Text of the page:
Challenges and Prospects for the CPTPP in a Changing Global Economy: Taiwanese Accession and Canada’s Role


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A joint Policy Paper from The School of Public Policy and the Canadian Global Affairs Institute


by Hugh Stephens


Table of Contents


In the past, Canada has had to deal with the matter of Taiwan very delicately. China considers Taiwan to be an integral part of the nation: a rogue province that must eventually be reunified with the mainland. Since Canada relies much more on trade with China than with Taiwan, the stakes have favoured policies that avoid engaging with Taiwan in ways that would unnecessarily irritate China. As a result, there has been little appetite here for negotiating a bilateral trade deal with Taiwan.

That attitude is finally changing. One main reason is because China is already angry with Canada, and vice versa. Relations between the two countries are at an all-time low, and domestic support for accommodating China is minimal.

As a result, Canada is freer than before to consider negotiating a trade agreement with Taiwan. At the same time, Taiwan is interested in joining the Comprehensive and Progressive Trans-Pacific Partnership (CPTPP), to which Canada is already a party. By supporting Taiwan’s accession to the CPTPP, Canada can achieve a free-trade agreement with Taiwan without having to negotiate one bilaterally. The ability to do so under the aegis of a multilateral agreement should serve to mitigate any remaining concerns that China might further retaliate against Canada directly.

However, striking back at China is not a reason for Canada to support Taiwan’s accession to the CPTPP. We should do so because it is in the interest of Canada and the other members of the CPTPP to add to the strength of the organization by welcoming an economy that is an important global trader and a key player in global supply chains. In addition, Taiwan is a country that is clearly willing and able to accept CPTPP disciplines. Canada should move quickly and enthusiastically to support Taiwan’s accession. The benefits of having Taiwan join Canada in a free-trade agreement are obvious. The opportunity to make it a reality is finally here.

The Comprehensive and Progressive Trans-Pacific Partnership (CPTPP), which entered into force on Dec.30, 2018 for six of the 11 signatories that had completed ratification at that time (Australia, Canada, Japan, Mexico, New Zealand and Singapore),1 is a beacon of hope in a dark, protectionist landscape. Along with the Regional Comprehensive Economic Partnership (RCEP) agreement, which was signed on Nov. 15, 2020, the CPTPP advances the trade and investment liberalization agenda at a time when protectionist measures by some major trading countries are threatening to undo decades of progress. The commitments and new disciplines of the CPTPP are particularly important because of malaise infecting the World Trade Organization, where the work of the Appellate Body has now ground to a halt because of actions by the United States, and to offset the negative impact of the U.S.-China trade war now underway.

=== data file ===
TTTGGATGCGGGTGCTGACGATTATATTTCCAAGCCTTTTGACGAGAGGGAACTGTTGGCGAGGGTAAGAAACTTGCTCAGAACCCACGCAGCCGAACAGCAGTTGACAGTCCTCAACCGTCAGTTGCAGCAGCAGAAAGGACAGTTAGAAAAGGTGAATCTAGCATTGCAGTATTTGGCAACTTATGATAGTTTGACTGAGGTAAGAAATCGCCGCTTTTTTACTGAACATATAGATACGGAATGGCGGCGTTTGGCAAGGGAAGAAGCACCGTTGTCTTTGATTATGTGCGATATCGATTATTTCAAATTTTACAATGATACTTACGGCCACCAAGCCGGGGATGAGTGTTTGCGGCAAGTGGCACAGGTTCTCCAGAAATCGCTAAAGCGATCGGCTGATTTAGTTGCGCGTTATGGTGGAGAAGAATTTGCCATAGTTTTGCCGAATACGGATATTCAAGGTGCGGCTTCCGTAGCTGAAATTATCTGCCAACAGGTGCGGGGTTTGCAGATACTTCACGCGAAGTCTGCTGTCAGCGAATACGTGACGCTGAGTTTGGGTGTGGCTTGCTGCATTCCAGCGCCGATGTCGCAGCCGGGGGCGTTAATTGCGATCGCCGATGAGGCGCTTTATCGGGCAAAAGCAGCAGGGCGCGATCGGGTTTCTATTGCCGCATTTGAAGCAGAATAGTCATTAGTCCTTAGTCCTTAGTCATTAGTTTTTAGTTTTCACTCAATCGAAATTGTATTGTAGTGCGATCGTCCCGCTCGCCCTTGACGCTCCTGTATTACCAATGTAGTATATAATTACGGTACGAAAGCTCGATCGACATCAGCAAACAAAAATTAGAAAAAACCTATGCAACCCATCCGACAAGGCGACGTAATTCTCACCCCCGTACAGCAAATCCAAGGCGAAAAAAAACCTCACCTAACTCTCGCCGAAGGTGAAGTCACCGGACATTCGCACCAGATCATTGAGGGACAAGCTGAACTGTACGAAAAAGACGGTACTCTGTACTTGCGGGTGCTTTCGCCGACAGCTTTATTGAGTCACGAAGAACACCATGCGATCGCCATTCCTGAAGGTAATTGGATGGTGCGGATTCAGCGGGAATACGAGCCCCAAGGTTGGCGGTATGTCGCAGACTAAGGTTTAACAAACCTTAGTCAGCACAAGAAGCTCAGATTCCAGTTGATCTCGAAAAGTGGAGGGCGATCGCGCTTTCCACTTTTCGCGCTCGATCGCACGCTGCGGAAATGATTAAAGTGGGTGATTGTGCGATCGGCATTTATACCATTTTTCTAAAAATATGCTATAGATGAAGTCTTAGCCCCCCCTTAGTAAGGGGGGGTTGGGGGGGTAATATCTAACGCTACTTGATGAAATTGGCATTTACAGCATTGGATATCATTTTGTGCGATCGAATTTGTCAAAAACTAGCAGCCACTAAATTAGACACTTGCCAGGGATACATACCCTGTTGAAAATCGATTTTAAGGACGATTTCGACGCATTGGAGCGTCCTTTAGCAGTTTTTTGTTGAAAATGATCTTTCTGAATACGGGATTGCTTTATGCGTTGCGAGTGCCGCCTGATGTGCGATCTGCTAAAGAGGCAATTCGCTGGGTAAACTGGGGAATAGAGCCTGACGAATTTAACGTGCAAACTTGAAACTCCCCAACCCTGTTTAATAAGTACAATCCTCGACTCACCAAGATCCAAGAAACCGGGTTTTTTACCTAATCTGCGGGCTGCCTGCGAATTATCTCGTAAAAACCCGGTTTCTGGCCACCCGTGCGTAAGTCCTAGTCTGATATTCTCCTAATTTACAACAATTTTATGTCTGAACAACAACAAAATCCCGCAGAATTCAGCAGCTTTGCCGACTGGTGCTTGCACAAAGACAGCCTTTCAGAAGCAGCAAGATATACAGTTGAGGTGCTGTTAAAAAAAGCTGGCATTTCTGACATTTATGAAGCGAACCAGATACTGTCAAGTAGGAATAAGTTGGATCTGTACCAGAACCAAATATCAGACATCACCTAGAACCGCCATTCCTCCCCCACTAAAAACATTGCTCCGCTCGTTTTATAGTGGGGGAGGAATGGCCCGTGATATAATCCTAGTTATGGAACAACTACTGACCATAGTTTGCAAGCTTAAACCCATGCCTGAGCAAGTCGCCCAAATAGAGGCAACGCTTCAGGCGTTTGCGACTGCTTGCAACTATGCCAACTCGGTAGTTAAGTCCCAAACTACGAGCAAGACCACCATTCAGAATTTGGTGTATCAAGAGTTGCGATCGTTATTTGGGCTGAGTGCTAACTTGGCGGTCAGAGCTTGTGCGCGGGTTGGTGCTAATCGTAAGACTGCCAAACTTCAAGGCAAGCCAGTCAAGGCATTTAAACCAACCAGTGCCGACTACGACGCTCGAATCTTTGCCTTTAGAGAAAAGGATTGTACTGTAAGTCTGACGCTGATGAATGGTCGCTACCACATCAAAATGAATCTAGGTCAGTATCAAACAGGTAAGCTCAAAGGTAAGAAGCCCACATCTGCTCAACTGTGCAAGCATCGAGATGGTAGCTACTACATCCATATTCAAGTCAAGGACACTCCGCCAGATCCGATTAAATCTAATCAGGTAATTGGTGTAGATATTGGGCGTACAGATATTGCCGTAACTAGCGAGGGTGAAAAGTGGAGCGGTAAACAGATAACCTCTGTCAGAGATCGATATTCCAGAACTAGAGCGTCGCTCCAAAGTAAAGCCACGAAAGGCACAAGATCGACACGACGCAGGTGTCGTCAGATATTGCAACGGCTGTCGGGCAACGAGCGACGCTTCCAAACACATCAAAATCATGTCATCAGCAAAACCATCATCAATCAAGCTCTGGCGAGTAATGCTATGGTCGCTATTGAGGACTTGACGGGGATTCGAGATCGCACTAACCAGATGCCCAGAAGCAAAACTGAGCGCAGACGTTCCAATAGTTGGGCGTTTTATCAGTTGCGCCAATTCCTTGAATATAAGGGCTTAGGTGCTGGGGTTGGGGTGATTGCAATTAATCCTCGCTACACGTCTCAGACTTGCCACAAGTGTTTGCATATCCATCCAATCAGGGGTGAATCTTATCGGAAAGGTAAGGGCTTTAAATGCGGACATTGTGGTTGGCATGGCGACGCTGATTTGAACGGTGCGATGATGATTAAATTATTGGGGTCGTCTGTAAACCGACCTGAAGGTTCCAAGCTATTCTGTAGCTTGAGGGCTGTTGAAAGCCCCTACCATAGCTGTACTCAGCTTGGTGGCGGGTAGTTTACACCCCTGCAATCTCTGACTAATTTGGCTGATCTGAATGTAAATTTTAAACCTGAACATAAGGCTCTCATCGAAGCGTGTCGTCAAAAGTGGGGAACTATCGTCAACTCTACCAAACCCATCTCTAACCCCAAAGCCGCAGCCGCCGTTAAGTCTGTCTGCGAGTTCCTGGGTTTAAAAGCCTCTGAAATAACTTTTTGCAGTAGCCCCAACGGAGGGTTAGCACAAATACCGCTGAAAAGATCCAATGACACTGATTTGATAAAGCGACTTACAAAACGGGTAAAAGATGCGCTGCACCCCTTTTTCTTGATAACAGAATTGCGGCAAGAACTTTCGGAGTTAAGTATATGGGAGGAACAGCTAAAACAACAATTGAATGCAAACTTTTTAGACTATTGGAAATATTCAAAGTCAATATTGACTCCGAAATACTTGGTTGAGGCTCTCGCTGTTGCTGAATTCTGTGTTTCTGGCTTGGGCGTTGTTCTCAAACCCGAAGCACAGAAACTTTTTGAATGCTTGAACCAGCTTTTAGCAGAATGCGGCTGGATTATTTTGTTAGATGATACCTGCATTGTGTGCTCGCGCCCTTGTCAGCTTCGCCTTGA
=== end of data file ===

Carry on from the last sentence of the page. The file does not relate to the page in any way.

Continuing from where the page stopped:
The CPTPP Can Help Offset Negative Impacts of the U.S.-China Trade War

A recent study2 undertaken by professors Peter Petri and Michael Plummer has argued that the CPTPP and RCEP combined could offset the global trade losses of US$301 billion to 2030 caused by the U.S.-China trade war. Adding additional members to the CPTPP, such as South Korea, the Philippines, Thailand, Indonesia and Taiwan, increases the gains — which jump substantially if China also joins (although, under current circumstances, this seems unlikely). Still, Petri and Plummer note that “The RCEP and CPTPP offer hope in a dangerously divided world. They partly offset the damage of the US-China conflict, encourage cooperation in the Asia-Pacific, and suggest viable directions for the world trading system.”3

The CPTPP sets out high-level standards of trade and investment liberalization, focusing particularly on “behind the border” measures rather than traditional tariff reduction. To quote the Government of Canada, “The Agreement features ambitious market access commitments in trade in goods, services, investment, labour mobility, and government procurement. The Agreement also establishes clear rules that help create a consistent, transparent and fair environment to do business in CPTPP markets. Additionally, the CPTPP features chapters on the protection of the environment and labour rights, enforceable by dispute settlement…. (It) also includes a variety of chapters aimed at trade-related technical cooperation among CPTPP members, including with respect to small and medium sized enterprises, regulatory coherence and economic development.”4


The Implementation of the Agreement is Incomplete